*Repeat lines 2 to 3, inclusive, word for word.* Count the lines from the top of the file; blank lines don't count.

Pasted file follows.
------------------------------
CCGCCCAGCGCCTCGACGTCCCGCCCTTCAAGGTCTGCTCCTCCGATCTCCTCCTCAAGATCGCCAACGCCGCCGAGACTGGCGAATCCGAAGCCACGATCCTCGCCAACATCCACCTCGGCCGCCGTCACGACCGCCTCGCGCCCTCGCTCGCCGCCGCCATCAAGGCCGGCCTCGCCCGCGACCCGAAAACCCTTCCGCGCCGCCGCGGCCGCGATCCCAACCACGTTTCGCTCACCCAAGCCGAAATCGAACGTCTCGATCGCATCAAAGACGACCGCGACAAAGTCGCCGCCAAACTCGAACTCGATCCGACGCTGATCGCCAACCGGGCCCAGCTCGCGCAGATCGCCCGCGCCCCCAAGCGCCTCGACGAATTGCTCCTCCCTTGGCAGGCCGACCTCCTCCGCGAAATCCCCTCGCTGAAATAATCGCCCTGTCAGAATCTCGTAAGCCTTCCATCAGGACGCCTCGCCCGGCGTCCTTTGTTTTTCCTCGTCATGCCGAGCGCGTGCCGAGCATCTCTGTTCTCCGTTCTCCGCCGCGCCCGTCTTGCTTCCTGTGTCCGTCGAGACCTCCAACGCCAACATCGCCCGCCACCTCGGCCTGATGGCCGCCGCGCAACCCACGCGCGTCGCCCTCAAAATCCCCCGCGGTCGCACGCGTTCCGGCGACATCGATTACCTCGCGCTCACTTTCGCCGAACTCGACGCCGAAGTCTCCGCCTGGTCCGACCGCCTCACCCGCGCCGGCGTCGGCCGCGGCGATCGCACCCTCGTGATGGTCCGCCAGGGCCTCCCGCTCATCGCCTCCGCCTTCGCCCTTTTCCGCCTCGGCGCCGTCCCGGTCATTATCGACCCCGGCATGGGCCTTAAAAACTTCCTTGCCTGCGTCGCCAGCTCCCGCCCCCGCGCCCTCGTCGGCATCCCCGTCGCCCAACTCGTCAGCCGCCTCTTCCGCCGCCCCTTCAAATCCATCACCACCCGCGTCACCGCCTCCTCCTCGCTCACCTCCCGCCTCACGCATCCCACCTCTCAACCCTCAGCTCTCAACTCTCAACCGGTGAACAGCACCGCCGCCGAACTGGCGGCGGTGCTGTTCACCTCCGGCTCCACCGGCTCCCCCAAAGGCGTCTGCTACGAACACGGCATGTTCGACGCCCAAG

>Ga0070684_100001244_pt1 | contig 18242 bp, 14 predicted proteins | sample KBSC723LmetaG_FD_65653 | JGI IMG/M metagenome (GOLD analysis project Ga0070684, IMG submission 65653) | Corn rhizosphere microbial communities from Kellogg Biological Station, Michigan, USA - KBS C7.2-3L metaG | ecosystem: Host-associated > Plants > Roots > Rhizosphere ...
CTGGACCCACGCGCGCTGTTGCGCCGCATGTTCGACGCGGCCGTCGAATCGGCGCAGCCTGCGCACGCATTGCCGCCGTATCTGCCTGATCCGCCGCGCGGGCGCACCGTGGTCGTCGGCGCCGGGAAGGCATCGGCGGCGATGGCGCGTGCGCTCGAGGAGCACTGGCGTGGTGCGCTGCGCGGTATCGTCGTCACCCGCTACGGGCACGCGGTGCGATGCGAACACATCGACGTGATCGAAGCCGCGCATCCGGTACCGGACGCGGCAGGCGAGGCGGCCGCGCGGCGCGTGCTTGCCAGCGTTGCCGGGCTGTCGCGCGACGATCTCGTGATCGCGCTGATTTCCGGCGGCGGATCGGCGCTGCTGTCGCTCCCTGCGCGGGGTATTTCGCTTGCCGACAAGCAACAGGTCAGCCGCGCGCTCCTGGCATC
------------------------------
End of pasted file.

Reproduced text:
>Ga0070684_100001244_pt1 | contig 18242 bp, 14 predicted proteins | sample KBSC723LmetaG_FD_65653 | JGI IMG/M metagenome (GOLD analysis project Ga0070684, IMG submission 65653) | Corn rhizosphere microbial communities from Kellogg Biological Station, Michigan, USA - KBS C7.2-3L metaG | ecosystem: Host-associated > Plants > Roots > Rhizosphere ...
CTGGACCCACGCGCGCTGTTGCGCCGCATGTTCGACGCGGCCGTCGAATCGGCGCAGCCTGCGCACGCATTGCCGCCGTATCTGCCTGATCCGCCGCGCGGGCGCACCGTGGTCGTCGGCGCCGGGAAGGCATCGGCGGCGATGGCGCGTGCGCTCGAGGAGCACTGGCGTGGTGCGCTGCGCGGTATCGTCGTCACCCGCTACGGGCACGCGGTGCGATGCGAACACATCGACGTGATCGAAGCCGCGCATCCGGTACCGGACGCGGCAGGCGAGGCGGCCGCGCGGCGCGTGCTTGCCAGCGTTGCCGGGCTGTCGCGCGACGATCTCGTGATCGCGCTGATTTCCGGCGGCGGATCGGCGCTGCTGTCGCTCCCTGCGCGGGGTATTTCGCTTGCCGACAAGCAACAGGTCAGCCGCGCGCTCCTGGCATC